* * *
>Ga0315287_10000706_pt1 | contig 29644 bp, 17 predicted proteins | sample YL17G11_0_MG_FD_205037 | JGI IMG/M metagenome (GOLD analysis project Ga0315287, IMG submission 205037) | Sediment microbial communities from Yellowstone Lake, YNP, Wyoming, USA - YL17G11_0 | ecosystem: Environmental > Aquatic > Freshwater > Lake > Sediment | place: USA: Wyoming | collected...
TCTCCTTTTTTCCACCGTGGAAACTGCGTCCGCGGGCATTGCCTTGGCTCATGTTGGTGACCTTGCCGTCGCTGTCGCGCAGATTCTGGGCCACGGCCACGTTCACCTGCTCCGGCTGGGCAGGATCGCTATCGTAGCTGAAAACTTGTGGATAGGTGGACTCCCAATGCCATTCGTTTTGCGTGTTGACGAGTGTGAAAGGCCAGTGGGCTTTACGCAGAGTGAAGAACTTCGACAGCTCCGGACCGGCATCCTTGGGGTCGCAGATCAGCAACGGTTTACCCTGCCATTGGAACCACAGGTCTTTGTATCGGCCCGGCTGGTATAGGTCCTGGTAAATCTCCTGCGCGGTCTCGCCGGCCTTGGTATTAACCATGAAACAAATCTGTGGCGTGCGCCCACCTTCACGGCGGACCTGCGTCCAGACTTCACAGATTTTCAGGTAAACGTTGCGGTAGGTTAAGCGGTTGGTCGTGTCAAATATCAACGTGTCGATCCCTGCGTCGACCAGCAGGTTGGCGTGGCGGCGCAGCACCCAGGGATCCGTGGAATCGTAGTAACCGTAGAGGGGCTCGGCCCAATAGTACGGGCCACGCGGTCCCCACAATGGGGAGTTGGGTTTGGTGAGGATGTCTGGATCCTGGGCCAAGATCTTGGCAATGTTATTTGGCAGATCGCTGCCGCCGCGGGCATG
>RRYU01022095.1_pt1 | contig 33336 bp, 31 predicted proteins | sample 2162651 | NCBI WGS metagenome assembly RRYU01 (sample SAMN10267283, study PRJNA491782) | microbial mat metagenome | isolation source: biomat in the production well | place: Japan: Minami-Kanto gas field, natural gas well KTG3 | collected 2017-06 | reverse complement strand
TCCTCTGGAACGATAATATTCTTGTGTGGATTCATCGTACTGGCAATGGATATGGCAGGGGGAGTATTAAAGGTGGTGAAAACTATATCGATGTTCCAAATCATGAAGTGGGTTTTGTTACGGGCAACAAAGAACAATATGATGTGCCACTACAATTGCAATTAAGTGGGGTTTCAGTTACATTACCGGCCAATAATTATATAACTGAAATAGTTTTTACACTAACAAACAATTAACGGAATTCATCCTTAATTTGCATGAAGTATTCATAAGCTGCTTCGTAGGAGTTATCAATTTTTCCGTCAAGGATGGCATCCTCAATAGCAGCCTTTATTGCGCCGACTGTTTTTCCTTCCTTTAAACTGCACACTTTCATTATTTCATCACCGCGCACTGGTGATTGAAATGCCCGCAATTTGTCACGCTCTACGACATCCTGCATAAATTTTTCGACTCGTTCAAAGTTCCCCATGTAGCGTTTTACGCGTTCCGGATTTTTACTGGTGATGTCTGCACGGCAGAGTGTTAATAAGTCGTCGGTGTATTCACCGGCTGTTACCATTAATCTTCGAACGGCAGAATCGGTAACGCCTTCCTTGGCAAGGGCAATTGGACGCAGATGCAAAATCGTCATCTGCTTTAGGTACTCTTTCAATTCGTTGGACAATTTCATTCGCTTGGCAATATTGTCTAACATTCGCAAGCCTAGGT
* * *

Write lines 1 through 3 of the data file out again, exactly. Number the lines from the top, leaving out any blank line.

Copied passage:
>Ga0315287_10000706_pt1 | contig 29644 bp, 17 predicted proteins | sample YL17G11_0_MG_FD_205037 | JGI IMG/M metagenome (GOLD analysis project Ga0315287, IMG submission 205037) | Sediment microbial communities from Yellowstone Lake, YNP, Wyoming, USA - YL17G11_0 | ecosystem: Environmental > Aquatic > Freshwater > Lake > Sediment | place: USA: Wyoming | collected...
TCTCCTTTTTTCCACCGTGGAAACTGCGTCCGCGGGCATTGCCTTGGCTCATGTTGGTGACCTTGCCGTCGCTGTCGCGCAGATTCTGGGCCACGGCCACGTTCACCTGCTCCGGCTGGGCAGGATCGCTATCGTAGCTGAAAACTTGTGGATAGGTGGACTCCCAATGCCATTCGTTTTGCGTGTTGACGAGTGTGAAAGGCCAGTGGGCTTTACGCAGAGTGAAGAACTTCGACAGCTCCGGACCGGCATCCTTGGGGTCGCAGATCAGCAACGGTTTACCCTGCCATTGGAACCACAGGTCTTTGTATCGGCCCGGCTGGTATAGGTCCTGGTAAATCTCCTGCGCGGTCTCGCCGGCCTTGGTATTAACCATGAAACAAATCTGTGGCGTGCGCCCACCTTCACGGCGGACCTGCGTCCAGACTTCACAGATTTTCAGGTAAACGTTGCGGTAGGTTAAGCGGTTGGTCGTGTCAAATATCAACGTGTCGATCCCTGCGTCGACCAGCAGGTTGGCGTGGCGGCGCAGCACCCAGGGATCCGTGGAATCGTAGTAACCGTAGAGGGGCTCGGCCCAATAGTACGGGCCACGCGGTCCCCACAATGGGGAGTTGGGTTTGGTGAGGATGTCTGGATCCTGGGCCAAGATCTTGGCAATGTTATTTGGCAGATCGCTGCCGCCGCGGGCATG
>RRYU01022095.1_pt1 | contig 33336 bp, 31 predicted proteins | sample 2162651 | NCBI WGS metagenome assembly RRYU01 (sample SAMN10267283, study PRJNA491782) | microbial mat metagenome | isolation source: biomat in the production well | place: Japan: Minami-Kanto gas field, natural gas well KTG3 | collected 2017-06 | reverse complement strand